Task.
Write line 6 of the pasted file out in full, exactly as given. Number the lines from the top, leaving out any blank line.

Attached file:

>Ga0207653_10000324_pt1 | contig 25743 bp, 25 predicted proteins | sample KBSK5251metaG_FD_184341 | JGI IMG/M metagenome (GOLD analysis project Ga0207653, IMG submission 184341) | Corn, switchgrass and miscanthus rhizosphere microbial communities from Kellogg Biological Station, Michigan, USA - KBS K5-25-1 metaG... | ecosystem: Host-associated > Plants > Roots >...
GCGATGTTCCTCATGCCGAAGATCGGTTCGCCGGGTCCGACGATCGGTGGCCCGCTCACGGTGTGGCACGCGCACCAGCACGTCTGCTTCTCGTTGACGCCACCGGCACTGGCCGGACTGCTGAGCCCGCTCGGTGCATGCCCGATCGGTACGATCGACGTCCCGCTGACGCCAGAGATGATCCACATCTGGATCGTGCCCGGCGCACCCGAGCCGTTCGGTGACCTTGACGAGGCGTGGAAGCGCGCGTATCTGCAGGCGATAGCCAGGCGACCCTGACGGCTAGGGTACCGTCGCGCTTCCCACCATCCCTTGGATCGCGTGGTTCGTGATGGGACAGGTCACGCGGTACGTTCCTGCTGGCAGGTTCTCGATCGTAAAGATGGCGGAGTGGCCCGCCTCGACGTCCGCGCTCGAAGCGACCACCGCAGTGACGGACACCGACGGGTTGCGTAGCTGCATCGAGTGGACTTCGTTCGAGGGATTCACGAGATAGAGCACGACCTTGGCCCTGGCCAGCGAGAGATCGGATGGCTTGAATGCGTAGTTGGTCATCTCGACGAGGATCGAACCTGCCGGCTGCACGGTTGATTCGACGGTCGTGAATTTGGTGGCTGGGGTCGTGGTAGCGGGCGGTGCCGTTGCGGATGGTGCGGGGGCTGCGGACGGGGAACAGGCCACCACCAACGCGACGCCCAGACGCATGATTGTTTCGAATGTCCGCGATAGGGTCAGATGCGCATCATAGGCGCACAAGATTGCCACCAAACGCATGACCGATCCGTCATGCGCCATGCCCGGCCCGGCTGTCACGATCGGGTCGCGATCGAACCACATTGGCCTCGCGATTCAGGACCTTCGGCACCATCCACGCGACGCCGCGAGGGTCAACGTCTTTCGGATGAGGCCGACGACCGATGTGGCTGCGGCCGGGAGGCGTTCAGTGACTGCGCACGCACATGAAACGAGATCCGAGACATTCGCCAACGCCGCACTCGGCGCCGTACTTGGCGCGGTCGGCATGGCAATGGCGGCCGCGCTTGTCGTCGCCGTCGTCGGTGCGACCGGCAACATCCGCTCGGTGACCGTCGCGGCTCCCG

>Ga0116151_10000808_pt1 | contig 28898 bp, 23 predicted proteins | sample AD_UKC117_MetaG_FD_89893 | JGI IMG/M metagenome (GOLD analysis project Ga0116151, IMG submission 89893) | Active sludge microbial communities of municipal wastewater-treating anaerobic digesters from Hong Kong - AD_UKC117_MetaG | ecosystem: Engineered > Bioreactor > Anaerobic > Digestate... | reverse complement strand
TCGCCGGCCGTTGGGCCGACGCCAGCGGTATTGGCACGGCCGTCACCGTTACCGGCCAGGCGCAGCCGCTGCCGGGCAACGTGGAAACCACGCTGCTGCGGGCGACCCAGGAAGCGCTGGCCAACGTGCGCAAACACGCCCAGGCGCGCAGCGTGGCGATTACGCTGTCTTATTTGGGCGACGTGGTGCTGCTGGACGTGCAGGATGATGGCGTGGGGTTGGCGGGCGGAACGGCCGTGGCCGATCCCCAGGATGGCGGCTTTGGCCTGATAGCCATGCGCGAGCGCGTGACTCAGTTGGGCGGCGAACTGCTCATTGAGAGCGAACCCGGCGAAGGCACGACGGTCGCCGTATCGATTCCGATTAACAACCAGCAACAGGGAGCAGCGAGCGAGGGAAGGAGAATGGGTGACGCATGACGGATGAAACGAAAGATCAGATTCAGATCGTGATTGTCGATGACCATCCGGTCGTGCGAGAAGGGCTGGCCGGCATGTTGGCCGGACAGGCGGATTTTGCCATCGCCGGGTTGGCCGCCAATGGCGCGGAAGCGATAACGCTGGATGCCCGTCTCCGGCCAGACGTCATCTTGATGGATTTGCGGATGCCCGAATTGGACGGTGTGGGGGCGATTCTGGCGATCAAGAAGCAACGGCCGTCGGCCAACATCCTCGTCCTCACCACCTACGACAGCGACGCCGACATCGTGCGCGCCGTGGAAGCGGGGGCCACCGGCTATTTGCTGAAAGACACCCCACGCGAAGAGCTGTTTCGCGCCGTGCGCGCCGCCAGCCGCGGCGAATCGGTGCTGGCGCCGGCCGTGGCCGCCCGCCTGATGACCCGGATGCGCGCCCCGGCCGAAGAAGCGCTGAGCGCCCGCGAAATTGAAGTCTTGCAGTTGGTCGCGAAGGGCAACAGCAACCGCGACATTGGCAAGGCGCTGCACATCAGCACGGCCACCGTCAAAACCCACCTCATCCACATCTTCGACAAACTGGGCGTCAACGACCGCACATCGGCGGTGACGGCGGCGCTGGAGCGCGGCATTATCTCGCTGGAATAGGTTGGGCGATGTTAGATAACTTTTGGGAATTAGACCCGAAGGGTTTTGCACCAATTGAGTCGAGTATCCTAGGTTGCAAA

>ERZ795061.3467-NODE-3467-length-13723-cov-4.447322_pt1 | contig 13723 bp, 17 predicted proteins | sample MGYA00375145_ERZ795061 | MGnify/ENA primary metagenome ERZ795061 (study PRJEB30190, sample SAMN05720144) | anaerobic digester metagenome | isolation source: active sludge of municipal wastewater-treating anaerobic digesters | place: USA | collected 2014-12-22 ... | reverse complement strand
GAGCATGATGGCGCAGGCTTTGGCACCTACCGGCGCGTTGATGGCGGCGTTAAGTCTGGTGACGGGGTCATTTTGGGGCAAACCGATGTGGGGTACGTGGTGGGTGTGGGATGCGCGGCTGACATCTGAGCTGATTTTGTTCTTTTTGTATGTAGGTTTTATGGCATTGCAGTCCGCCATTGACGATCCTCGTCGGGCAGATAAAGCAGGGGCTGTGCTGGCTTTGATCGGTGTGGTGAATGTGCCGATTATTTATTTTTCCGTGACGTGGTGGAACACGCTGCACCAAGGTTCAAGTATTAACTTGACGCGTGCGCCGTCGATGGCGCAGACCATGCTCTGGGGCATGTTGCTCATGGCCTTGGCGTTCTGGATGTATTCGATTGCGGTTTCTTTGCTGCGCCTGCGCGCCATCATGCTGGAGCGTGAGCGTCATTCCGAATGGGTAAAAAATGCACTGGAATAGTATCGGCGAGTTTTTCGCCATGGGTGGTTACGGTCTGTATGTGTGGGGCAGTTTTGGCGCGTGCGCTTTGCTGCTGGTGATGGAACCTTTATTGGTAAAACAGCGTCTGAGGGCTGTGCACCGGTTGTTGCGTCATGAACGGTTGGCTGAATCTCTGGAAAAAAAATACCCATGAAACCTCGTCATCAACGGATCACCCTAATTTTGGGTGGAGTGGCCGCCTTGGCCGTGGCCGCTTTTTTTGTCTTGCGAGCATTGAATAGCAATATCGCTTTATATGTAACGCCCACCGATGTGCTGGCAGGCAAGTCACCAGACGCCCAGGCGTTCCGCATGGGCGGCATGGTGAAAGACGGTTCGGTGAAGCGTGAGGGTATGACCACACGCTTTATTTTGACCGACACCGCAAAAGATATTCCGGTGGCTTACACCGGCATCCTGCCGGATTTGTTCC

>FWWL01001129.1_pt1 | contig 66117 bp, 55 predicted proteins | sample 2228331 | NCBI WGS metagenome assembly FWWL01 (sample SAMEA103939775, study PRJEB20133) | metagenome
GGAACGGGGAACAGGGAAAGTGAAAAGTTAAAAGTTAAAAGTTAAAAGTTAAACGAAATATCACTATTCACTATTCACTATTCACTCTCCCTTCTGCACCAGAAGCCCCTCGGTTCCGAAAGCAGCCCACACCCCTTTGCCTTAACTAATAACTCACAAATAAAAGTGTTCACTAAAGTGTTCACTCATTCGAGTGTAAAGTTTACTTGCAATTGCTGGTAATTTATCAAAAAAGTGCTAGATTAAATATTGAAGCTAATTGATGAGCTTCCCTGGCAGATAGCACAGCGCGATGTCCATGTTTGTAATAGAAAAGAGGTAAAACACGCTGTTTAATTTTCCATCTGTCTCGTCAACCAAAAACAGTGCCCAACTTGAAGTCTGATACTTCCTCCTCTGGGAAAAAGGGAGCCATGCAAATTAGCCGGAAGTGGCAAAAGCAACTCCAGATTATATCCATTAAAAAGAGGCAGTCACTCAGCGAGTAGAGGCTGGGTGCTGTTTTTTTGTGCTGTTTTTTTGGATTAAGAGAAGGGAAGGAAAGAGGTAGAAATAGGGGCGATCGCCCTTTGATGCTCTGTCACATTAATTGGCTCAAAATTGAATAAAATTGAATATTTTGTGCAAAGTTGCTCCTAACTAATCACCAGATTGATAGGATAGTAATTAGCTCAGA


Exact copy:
GAGCATGATGGCGCAGGCTTTGGCACCTACCGGCGCGTTGATGGCGGCGTTAAGTCTGGTGACGGGGTCATTTTGGGGCAAACCGATGTGGGGTACGTGGTGGGTGTGGGATGCGCGGCTGACATCTGAGCTGATTTTGTTCTTTTTGTATGTAGGTTTTATGGCATTGCAGTCCGCCATTGACGATCCTCGTCGGGCAGATAAAGCAGGGGCTGTGCTGGCTTTGATCGGTGTGGTGAATGTGCCGATTATTTATTTTTCCGTGACGTGGTGGAACACGCTGCACCAAGGTTCAAGTATTAACTTGACGCGTGCGCCGTCGATGGCGCAGACCATGCTCTGGGGCATGTTGCTCATGGCCTTGGCGTTCTGGATGTATTCGATTGCGGTTTCTTTGCTGCGCCTGCGCGCCATCATGCTGGAGCGTGAGCGTCATTCCGAATGGGTAAAAAATGCACTGGAATAGTATCGGCGAGTTTTTCGCCATGGGTGGTTACGGTCTGTATGTGTGGGGCAGTTTTGGCGCGTGCGCTTTGCTGCTGGTGATGGAACCTTTATTGGTAAAACAGCGTCTGAGGGCTGTGCACCGGTTGTTGCGTCATGAACGGTTGGCTGAATCTCTGGAAAAAAAATACCCATGAAACCTCGTCATCAACGGATCACCCTAATTTTGGGTGGAGTGGCCGCCTTGGCCGTGGCCGCTTTTTTTGTCTTGCGAGCATTGAATAGCAATATCGCTTTATATGTAACGCCCACCGATGTGCTGGCAGGCAAGTCACCAGACGCCCAGGCGTTCCGCATGGGCGGCATGGTGAAAGACGGTTCGGTGAAGCGTGAGGGTATGACCACACGCTTTATTTTGACCGACACCGCAAAAGATATTCCGGTGGCTTACACCGGCATCCTGCCGGATTTGTTCC